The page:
Law adds opportunities; students want more
Clockwise: Kristina Reis, Charles Stack and Patrick Juris are among 394 students registered to receive services from the Disability Resource Center. All are on the student advisory committee of the Chancellor’s Committee on the Status of Persons with Disabilities.
Photos: Kathryn Marchetti
Charles Stack wanted to go to medical school.
But after he began suffering absence seizures “blanking out” for a few seconds or minutes he changed his career path, earning a public health degree that helped him become a consultant.
“I’ve had seizures in class they’re embarrassing when people don’t understand,” Stack said. “Epilepsy is an invisible disability.
“The seizures had an affect on me academically, and I didn’t feel like I could physically manage going through medical school.”
Stack, who was diagnosed with epilepsy in 1986, says he made the right choice. Several decades after completing his master’s in epidemiology and infectious diseases, Stack, 55, returned to UIC as a doctor of public health candidate.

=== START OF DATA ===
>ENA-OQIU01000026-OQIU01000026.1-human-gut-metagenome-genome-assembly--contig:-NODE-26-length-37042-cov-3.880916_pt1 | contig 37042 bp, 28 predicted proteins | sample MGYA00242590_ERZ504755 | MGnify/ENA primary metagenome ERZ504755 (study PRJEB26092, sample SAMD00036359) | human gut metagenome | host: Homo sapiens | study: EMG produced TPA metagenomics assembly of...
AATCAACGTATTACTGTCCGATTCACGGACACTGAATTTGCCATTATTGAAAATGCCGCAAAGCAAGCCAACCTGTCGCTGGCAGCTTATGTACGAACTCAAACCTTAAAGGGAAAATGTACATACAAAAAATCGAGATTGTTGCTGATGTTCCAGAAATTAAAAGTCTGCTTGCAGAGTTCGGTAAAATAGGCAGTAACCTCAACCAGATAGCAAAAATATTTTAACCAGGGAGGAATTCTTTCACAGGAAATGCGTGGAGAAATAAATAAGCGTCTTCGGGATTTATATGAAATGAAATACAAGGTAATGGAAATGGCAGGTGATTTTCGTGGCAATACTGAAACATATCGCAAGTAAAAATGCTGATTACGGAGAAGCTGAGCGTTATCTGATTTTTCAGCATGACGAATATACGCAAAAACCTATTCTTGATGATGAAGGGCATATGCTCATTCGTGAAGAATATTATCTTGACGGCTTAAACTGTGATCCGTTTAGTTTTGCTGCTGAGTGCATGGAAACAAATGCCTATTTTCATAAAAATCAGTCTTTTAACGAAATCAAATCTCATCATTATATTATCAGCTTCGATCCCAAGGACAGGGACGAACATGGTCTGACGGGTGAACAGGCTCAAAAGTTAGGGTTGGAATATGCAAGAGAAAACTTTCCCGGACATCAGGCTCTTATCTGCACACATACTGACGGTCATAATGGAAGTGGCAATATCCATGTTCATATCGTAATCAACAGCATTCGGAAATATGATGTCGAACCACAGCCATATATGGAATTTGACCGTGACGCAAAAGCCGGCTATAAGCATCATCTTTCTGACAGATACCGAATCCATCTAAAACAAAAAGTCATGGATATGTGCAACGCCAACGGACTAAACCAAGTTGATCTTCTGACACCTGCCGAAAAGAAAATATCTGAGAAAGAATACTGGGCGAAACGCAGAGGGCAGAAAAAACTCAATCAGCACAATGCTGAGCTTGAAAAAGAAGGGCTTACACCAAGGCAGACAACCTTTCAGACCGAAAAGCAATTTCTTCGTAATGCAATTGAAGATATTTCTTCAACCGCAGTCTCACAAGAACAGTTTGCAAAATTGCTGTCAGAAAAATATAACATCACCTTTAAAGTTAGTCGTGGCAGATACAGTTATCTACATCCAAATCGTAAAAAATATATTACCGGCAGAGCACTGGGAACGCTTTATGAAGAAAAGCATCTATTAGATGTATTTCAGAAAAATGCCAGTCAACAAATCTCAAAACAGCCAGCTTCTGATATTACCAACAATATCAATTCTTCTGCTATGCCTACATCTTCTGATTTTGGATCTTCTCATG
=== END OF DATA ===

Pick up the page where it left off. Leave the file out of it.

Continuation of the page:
“I picked a career that was compatible with my disability status and catered my academics to that,” he said. “I’m glad I did.”
Stack is among 394 students registered to receive services from the Disability Resource Center.
Encouraging students to be advocates
Sarah Franz, a doctoral student in disability studies, coordinates services for deaf and hard of hearing students at the center. A deaf student herself, Franz knows how important it is to have interpreters ready to go as soon as class begins.
“If the student shows up to class one day and there’s not an interpreter, or the interpreter is late, the student will miss out,” she said. “I actually know how that feels.”
Franz, who lost her hearing as a teenager after an illness, uses real-time captioning in her classes: an interpreter types what the professor and other students say, and Franz reads it on a laptop.
“Professors here are very open to having interpreters in their classroom,” she said.